Europe's social future: a local and regional debate

Thu 11, October 2018
09:30 - 11:00

Just last year, the EU developed 20 principles to advance the social rights of Europeans: the Social Pillar. How does the Social Pillar affect local governments? What is their role? At the same time, the European Semester is recognised as a tool for social change. Shouldn't local governments be more involved? Join our debate to discuss the local implications of Europe's social future. With local leaders, experts, trade union representatives, local government associations and high representatives of the EU. This session is organised by CEMR, with its member associations COSLA and SALAR, as well as the sectorial trade union EPSU.

- -, Director, -, Belgium.
Tony Buchanan, Leader Of East Renfrewshire Council, Convention Of Scottish Local Authorities (Cosla), United States.
Penny Clarke, Deputy General Secretary, European Public Service Unions (Epsu), Belgium.
Jeroen Jutte, Head of Unit,, European Commission, DG EMPL, Unit A1. Employment and Social Aspects of European Semester, Belgium.
Malin Looberger, Co-Chair Of The European Social Dialogue Committee Of Local And Regional Governments, Swedish Association Of Local Authorities And Regions (Salar), Taiwan.
Inga Pavlovaite, --, --, Belgium.
David Simmonds, Councillor, Cemr Spokesperson, London Borough Of Hillingdon, Committee Of The Regions (Coter, Civex), United States.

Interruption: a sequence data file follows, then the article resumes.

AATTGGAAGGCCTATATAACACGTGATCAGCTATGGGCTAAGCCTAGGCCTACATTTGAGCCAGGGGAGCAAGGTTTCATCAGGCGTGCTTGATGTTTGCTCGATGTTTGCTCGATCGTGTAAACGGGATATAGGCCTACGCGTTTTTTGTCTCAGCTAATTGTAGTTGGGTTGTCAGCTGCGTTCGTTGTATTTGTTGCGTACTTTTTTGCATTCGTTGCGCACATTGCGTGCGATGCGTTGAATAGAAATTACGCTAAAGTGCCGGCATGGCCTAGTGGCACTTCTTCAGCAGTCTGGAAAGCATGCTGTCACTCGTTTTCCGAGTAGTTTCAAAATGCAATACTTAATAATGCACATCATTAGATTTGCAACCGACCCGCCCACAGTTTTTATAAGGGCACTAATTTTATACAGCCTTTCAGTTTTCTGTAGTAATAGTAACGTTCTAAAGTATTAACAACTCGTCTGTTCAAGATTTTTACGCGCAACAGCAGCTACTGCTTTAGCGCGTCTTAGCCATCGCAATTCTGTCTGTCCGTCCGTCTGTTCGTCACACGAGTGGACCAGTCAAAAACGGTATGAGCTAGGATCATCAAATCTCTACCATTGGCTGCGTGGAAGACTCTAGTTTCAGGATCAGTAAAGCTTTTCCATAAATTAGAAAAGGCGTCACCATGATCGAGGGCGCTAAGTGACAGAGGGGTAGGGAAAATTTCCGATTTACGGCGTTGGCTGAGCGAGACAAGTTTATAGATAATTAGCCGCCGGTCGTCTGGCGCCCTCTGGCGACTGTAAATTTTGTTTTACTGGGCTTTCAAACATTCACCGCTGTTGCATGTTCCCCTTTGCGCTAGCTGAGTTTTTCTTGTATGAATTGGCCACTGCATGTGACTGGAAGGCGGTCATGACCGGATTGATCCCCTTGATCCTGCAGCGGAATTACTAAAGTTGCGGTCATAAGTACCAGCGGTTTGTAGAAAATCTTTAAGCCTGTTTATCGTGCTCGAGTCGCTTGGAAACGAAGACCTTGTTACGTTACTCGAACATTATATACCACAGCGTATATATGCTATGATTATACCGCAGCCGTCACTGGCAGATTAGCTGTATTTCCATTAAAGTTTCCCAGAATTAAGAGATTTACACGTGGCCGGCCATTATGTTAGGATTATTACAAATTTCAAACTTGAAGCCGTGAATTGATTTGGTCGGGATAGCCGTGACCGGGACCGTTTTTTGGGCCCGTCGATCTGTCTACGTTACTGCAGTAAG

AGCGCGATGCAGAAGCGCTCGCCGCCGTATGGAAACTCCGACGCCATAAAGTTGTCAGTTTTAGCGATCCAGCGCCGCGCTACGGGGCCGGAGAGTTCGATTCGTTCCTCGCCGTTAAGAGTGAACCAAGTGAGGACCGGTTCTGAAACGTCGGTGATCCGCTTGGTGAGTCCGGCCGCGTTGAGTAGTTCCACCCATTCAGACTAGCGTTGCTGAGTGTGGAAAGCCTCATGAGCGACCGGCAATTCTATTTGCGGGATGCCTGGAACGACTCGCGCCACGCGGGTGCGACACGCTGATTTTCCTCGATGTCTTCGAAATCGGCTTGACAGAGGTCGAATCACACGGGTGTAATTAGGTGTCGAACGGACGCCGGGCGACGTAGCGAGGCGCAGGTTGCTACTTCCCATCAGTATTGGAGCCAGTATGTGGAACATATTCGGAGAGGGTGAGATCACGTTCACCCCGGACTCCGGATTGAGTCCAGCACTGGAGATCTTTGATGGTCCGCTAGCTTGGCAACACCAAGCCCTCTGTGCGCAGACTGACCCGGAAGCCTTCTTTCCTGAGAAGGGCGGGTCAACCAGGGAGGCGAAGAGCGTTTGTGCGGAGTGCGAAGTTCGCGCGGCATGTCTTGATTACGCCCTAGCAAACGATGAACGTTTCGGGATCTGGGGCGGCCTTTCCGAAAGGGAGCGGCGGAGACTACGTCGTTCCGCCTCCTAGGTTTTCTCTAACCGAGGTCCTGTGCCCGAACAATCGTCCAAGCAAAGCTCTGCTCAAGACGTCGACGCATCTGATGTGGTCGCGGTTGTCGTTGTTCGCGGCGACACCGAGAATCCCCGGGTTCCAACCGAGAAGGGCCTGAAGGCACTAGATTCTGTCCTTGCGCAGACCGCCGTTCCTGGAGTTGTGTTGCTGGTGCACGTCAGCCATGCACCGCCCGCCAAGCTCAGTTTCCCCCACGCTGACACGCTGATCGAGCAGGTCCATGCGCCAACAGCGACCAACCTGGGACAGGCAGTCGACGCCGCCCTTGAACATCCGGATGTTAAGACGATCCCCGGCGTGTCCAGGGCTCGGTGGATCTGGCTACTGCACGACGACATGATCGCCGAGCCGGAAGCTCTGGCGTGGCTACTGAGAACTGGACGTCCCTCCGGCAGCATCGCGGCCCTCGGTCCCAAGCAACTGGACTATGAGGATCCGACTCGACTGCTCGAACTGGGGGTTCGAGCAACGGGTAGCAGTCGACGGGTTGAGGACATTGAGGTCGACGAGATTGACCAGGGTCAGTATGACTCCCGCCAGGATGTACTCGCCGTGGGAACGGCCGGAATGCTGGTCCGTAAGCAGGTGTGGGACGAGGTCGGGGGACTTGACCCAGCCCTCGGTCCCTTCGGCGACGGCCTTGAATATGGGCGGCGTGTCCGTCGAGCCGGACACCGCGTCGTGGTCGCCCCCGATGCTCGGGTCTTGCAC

Kathleen Walker Shaw, Head Of European Office, Gmb Trade Union, European Economic And Social Committee (Group Ii), United States.
Economic development, employment
Council of European Municipalities and Regions
english (en), français (fr), svenska (sv)
Building SQUARE - Brussels Convention Centre, Room Silver hall.
Address: Mont des Arts, 1000 Brussels

Session summary

Working hand in hand was one of the leading themes of this discussion. CEMR's co-chair of the Social Dialogue Committee, Malin Looberger from our Swedish association (SALAR) explains it this way: In Europe, local and regional governments have over 17 million employees. So we need to work together. For the best situation for our employees and for good quality services for our citizens.

That’s also why we decided to launch a joint project earlier this year: Localising the European Semester. Funded by the Commission, this project aims to strengthen the role of social partners (local governments and trade unions) in the European Semester, which gives policy recommendations to national governments on how to boost jobs and growth.

From the trade unions’ perspective, collaboration is also key. Focus on one word: joint. It is good to remember that through our democratic structures, we are able to work together, said the Deputy General Secretary of the European Public Service Union (EPSU), Penny Clarke. She expressed her intention to address falling rates of collective bargaining, and she also stressed that competition in outsourcing should not be solely based on price, but also on quality and innovation, among other factors.

On the side of the Commission, collaboration, exchange and dialogue were yet again deemed fundamental. It is a two way street: the Commission goes to social partners, but social partners can also come to us, stated the European Commission’s representative, Jeroen Jutte. He also called on local governments to share information: We want partners and local governments’ assessment on how the European Semester has an impact on the ground.

Take away message

Social policy, education and healthcare represent 31% of GDP in the EU. 65% of overall spending. It’s huge. Interestingly, according to Mr Jutte, The European Semester will get much more attention in the next few years. Stay tuned…

For more information on each national situation, feel free to browse through the European Semester country reports.

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